As you sail towards Pitcairn, you approach one of the remotest of the world’s inhabited islands, lying halfway between New Zealand and the Americas. Four thousand eight hundred kilometres of open ocean separate you from them; a few archipelagos lie to the north; and the southern seas are empty to the ice caps of Antarctica.
We do not know who first settled this small volcanic island about 9.6 km. round and 4 km. at its greatest length. But settlers there were, for early visitors from Europe found many relics of Polynesian civilization, probably from Mangareva some 490 km. to the north-west. There were roughly hewn stone gods still guarding sacred sites; carved in the cliff faces were representations of animals and men; burial sites yielding human skeletons; and there were earth ovens, stone adzes, gouges and other artifacts of Polynesian workmanship.
The tale of the mutiny of His Majesty’s armed ship Bounty, which led to the founding of the Pitcairn community, is well known. From Tahiti with a cargo of breadfruit trees for planting in the West Indies, the master’s mate, Fletcher Christian, and others of the crew mutinied. Casting adrift the Commander, Lieutenant William Bligh, and eighteen loyal officers in the ship’s boat, the mutineers sailed the Bounty back to Tahiti, then to Tubuai in the Austral Group.
There, relations with the inhabitants soon deteriorated and, spurred by the fear of discovery and arrest, eight of the mutineers set sail with Christian in search of an uninhabited island, secure from the outside world. To help them the men took with them six Tahitian men and, to look after them and be their consorts, twelve Tahitian women. The mutineers reached Pitcairn Island on 15 January 1790. The island was lonely and inaccessible, uninhabited, fertile and warm.
The Bounty was anchored in what is now called Bounty Bay and stripped of all her contents, including pigs, chickens, yams and sweet potatoes, which were laboriously hauled up the aptly named Hill of Difficulty to the Edge, a small, grassy platform over-looking the Bay. Then, fearing that if any European vessel sighted the ship retribution would inevitably follow, the mutineers ran the Bounty ashore and set her on fire so that no trace of her, or clue to their whereabouts, would remain visible from the sea.
On arrival the mutineers made themselves rough leaf-shelters where the village of Adamstown now stands, but the tiny community did not settle down without friction and, indeed, murder. The Tahitians were treated more as slaves than as fellow human beings and their revolt led to the slaying of some of the mutineers and, finally, to their own deaths. By 1794 only Young, Adams, Quintal and McCoy remained of the male settlers, leading households of ten women and children.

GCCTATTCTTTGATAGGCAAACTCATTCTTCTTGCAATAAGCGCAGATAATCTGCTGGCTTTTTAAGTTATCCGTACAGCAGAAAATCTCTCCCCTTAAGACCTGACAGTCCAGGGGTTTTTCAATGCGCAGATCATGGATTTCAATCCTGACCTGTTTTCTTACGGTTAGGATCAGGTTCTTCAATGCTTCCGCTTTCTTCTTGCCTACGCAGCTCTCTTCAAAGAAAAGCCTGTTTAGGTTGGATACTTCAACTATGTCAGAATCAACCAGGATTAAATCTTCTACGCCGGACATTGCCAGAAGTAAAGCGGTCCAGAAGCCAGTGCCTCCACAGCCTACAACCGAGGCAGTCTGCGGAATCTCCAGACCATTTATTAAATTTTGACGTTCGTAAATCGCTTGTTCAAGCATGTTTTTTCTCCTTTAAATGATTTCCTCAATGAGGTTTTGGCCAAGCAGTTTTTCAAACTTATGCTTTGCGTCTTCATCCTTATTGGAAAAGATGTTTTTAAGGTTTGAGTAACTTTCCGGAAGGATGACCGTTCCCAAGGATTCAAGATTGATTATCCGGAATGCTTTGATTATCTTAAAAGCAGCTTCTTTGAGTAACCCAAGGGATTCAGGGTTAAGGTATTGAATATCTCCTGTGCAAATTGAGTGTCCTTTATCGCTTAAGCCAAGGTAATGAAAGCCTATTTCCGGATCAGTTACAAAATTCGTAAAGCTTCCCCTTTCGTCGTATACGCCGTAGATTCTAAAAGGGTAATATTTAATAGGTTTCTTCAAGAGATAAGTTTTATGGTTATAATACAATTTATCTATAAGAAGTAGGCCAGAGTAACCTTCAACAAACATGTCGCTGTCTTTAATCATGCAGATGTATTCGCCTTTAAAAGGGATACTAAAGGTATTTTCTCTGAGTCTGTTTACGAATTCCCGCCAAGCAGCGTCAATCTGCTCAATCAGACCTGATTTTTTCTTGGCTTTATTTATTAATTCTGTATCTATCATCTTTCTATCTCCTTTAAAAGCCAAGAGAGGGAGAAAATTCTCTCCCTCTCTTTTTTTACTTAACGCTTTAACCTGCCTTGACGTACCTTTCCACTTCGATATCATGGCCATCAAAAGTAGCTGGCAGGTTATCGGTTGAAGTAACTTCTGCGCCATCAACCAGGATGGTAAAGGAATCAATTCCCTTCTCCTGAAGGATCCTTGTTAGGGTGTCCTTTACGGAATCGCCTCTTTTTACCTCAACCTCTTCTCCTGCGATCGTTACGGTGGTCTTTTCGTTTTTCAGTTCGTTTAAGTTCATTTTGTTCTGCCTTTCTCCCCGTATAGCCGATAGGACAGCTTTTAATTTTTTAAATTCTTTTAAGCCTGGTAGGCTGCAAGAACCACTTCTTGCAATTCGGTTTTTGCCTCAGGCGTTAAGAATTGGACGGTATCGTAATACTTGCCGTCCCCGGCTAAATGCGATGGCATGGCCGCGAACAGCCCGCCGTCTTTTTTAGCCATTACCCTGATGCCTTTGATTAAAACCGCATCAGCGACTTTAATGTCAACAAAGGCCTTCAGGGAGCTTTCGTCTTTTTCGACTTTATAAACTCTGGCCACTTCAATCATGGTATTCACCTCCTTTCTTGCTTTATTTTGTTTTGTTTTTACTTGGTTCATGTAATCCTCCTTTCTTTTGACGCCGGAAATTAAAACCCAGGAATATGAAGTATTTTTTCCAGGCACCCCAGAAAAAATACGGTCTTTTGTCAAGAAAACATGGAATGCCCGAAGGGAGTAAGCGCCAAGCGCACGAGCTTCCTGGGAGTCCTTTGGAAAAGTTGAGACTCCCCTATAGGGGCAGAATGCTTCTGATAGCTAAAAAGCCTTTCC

The next four to five years were peaceful except for occasional outbreaks by the women, including an abortive attempt by some to leave the island. As Young recorded in his journal: ”building their houses, fencing in and cultivating their grounds and catching birds and constructing pits for the purpose of entrapping hogs, which had become very numerous and wild, as well as injurious to the yam crops”, kept the settlers busy. Gradually the men and women grew reconciled to their lives and to each other, and all might have remained harmonious had not McCoy, who had once worked in a distillery, discovered how to brew a potent spirit from the roots of the ti plant. By 1799, Quintal had been killed by Young and Adams in self defence and McCoy had drowned himself. Then, in 1800, Young died of asthma, leaving John Adams as the sole male survivor of the party that had landed just ten years before.
The American trading ship Topaz under the command of Mayhew Folger was the first to visit the island and communicate with them when they spent 10 hours at Pitcairn in February 1808. A report of Folger’s find was forwarded to The Admiralty mentioning the mutineers and a more precise location of the island—latitude 25° 2′ S and 130° longitude/,—however this rediscovery was not known to Sir Thomas Staines who commanded a Royal Navy flotilla of two ships (HMS Briton and HMS Tagus) which found the island at 25°.4′ S. (by meridian observation) on 17 September 1814. Staines sent a party ashore and wrote a detailed report for the Admiralty.
The island became a British colony in 1838 and was among the first territories to extend voting rights to women. By the mid-1850s the Pitcairn community was outgrowing the island and its leaders appealed to the British government for assistance. They were offered Norfolk Island and on 3 May 1856, the entire community of 193 people set sail for Norfolk on board the Morayshire, arriving on 8 June after a miserable five-week trip. But after eighteen months on Norfolk, seventeen of the Pitcairners returned to their home island; five years later another twenty-seven did the same. Since a population peak of 233 in 1937, the island has been suffering from emigration, primarily to New Zealand, leaving some fifty people living on Pitcairn.
Pitcairn Island Yachts
View yachts as
- type : sloop
- length : 81 ft.
- guests : 8 pass.
Ocean Leopard is an Ocean 81' cutter that accommodates up to 8 guests in 3-4 cabins.
- type : tallship
- length : 145 ft.
- guests : 12 pass.
Soren Larsen is a 145' brigantine that accommodates 22 passengers in 2 or 4 berth cabins.
- type : sloop
- length : 50 ft.
- guests : 8 pass.
Bisou Fute is a Beneteau 51' that accommodates 6 guests in 3 cabins.